Every child. Thinking critically. Solving problems.


SARSEF Fair award winners have been announced!

See the winner list

Meet the 2024 ISEF Finalists and Observers Selected at the SARSEF Regional Science and Engineering Fair

ISEF is well underway, and this year, SARSEF has a group of 11 students attending to present their research.

Nine high school students were awarded a Finalist spot at ISEF during the 2024 SARSEF Regional Fair in March:

  • Auhona Shil (University High School, Tucson, AZ) – Every day, humans are producing cancer cells but not everyone is developing cancer. One reason this could be happening is due to the phenomenon: mutational meltdown. The theory is that cancer cells develop so many mutations that they lose their fitness (survival and reproductive ability) to reproduce in the next generation. I am using population genetics and biochemistry tools to understand what the most harmful mutations are. From there, I am trying to understand how those cancer cells can be killed with the evolutionary process, mutational meltdown, which will help prevent the recurrence of cancer.
  • Finnegan McGill (Tanque Verde High School, Tucson, AZ) – Bird populations are declining worldwide. Ornithologists need quality data to understand why. A-BiRD is an automated bird recognition device. It uses a specific program to identify bird species and its own computer code and algorithms for direction finding and cueing. A-BiRD collects, processes, and analyzes data, day and night, 24/7, with consistent methods and without human intervention. A-BiRD is like a superhero for bird research.
  • Humberto Gil Villalobos and Michael Castro (Harvest Preparatory Academy, Yuma, AZ) –  Our project is making a weed barrier that can get rid of harmful bugs that is safe for the earth and people. The barrier stops bad plants from growing and repels bad insects.
  • Jimmy Kwon (BASIS Tucson North, Tucson, AZ) – When you open up deliveries at your doorstep, you will notice that they are mostly empty. My project uses a set of cameras, code, and artificial intelligence to quickly choose a different, smaller box, leading to less trashed cardboard.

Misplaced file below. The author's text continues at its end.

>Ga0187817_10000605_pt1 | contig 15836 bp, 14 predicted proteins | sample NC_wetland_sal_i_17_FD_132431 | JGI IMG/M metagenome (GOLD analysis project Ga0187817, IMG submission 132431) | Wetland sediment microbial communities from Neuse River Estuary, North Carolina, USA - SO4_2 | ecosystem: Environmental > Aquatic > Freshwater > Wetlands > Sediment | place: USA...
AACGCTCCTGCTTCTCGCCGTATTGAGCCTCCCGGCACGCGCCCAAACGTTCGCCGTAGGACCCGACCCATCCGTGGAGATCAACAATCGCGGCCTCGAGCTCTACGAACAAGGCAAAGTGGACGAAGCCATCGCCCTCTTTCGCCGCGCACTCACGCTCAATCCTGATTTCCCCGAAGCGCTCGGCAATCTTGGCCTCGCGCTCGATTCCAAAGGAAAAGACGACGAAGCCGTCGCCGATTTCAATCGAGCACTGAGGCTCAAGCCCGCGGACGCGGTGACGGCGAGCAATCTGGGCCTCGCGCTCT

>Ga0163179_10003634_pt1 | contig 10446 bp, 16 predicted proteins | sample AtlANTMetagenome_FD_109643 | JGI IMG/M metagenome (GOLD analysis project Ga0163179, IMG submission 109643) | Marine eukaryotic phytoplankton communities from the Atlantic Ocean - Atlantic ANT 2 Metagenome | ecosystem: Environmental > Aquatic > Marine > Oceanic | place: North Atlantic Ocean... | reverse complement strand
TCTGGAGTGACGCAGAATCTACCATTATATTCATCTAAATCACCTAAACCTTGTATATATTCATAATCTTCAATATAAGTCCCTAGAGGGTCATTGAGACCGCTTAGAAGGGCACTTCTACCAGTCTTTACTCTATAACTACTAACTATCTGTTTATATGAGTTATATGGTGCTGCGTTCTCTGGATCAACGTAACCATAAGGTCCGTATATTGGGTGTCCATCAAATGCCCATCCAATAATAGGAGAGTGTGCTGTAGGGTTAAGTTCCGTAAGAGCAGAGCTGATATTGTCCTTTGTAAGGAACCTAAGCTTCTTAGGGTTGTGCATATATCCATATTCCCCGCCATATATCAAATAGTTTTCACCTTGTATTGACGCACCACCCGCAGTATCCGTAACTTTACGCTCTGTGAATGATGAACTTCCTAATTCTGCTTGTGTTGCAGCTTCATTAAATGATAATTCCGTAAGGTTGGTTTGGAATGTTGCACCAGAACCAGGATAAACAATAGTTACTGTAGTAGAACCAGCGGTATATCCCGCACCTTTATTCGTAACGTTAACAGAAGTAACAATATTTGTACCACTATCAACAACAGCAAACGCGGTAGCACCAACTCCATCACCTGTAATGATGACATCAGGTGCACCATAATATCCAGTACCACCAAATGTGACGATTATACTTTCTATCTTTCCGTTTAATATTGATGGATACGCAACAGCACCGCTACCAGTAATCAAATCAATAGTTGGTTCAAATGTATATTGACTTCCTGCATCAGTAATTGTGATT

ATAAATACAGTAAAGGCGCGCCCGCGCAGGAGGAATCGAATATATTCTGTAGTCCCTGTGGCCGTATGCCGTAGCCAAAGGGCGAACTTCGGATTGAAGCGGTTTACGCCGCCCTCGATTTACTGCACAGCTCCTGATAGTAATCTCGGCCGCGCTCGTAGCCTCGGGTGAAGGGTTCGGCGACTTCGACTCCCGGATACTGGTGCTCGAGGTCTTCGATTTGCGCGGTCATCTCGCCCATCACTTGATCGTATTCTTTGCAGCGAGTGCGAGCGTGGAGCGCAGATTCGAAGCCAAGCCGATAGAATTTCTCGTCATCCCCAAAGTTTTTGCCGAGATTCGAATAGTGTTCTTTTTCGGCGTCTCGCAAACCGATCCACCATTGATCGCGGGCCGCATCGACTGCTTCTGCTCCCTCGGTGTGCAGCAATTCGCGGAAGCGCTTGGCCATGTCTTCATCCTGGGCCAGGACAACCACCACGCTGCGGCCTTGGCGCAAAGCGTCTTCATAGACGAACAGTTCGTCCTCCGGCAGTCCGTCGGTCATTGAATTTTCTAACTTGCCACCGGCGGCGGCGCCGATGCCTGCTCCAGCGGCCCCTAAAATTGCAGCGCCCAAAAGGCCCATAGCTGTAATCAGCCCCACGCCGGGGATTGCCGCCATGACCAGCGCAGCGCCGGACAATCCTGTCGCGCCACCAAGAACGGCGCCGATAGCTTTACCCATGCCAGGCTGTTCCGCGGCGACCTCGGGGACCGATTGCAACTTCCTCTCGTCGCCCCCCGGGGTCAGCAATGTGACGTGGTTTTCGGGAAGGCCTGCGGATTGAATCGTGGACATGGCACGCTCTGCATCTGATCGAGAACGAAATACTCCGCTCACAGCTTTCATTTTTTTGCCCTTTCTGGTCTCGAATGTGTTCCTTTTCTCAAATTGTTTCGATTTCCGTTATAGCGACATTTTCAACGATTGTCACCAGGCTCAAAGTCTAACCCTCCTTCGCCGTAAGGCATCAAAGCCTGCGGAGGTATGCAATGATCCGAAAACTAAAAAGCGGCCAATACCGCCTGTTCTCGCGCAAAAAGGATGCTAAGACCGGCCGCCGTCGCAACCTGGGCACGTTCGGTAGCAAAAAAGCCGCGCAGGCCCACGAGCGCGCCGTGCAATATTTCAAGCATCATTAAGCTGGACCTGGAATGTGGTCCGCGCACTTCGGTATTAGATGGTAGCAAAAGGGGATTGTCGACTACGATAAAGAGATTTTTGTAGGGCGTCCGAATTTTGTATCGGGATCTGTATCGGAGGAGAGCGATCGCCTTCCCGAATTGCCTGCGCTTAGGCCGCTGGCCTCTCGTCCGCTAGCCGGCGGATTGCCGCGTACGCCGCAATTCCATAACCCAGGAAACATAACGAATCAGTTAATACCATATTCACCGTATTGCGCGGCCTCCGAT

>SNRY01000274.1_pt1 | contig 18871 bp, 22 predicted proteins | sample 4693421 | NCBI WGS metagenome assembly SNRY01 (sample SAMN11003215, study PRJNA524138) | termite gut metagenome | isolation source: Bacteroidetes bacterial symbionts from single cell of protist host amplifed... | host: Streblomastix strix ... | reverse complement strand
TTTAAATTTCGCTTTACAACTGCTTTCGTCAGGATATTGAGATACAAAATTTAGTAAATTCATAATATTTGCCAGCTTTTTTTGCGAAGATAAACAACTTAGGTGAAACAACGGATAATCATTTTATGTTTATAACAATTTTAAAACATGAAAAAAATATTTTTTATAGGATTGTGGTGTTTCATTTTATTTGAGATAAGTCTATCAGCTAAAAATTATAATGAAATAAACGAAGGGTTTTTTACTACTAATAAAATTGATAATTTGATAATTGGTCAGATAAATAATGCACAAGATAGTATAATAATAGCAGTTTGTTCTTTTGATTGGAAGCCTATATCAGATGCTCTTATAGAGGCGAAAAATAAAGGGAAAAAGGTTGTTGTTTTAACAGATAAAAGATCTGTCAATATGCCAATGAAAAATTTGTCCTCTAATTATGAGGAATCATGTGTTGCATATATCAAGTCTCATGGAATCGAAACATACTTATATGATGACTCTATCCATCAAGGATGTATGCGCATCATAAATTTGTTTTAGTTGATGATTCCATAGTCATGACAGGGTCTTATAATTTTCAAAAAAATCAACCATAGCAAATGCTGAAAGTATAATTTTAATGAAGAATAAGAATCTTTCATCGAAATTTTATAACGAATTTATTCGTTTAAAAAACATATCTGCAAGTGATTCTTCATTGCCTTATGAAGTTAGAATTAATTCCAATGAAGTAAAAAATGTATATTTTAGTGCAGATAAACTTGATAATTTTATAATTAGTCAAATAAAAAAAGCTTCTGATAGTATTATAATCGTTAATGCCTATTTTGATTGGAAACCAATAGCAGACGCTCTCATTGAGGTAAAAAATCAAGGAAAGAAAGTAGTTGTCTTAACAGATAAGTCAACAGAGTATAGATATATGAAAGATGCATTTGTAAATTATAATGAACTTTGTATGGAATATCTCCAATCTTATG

• Julianna Serna (Harvest Preparatory Academy, Yuma, AZ) – My project is aiming to make a bioplastic from the waste of corn and algae. By using these natural ingredients, my bioplastic will be able to help decrease plastic pollution and therefore help the environment because it will be stronger, fight bacteria, degrade and melt faster compared to a normal plastic.
  • Katherine Lam (University High School, Tucson, AZ) – I designed fluorescent nanoparticles to monitor intracellular signaling cascades. In other words, I used super-small, glowing submicron particles to take real-time images of living cells. I ultimately found that coating particles with a substance known as TMOS, or tetramethylorthosilicate, could produce highly water-stable and optically efficient nanoparticles.
  • Maritza Roberts (BASIS Tucson North, Tucson, AZ) – Two native saltbush seeds, Atriplex lentiformis and Atriplex canescens, showed that they can withstand very toxic concentrations of Zinc concentrations, while also sprouting under low nutrient exposure. Then, these seeds can be planted on soil contaminated by Zinc from mining waste, and once their roots grow, the shrubs stabilize the soil, reducing the spread of metal into our water, soil, and air.
  • Sohini Mallick (University High School, Tucson, AZ) – I am looking at how our bodies create a barrier to protect us from harmful bacteria.

We asked our ISEF finalists to share about their experiences in research.

What was the first science or engineering project you ever did?

The first project I ever created that really engaged with science was in 7th grade, back when I still studied in my school in Sonora, Mexico. I created a project that focused on explaining how chemistry element differences cause flames to burn different colors, and related this to emission spectra. – Maritza Roberts

As a little boy aggravated by the amount of bug bites I woke up to, I was captivated by the idea of capturing these pests. Seeing multiple blog posts explaining that the reaction of baking soda and vinegar attracts bugs, I rushed to the pantry and developed the mixture in a large plastic bottle. Although this science project never actually captured any bugs, the process of constructing my own scientific contraption was thrilling and ultimately piqued my interest in STEM projects. – Jimmy Kwon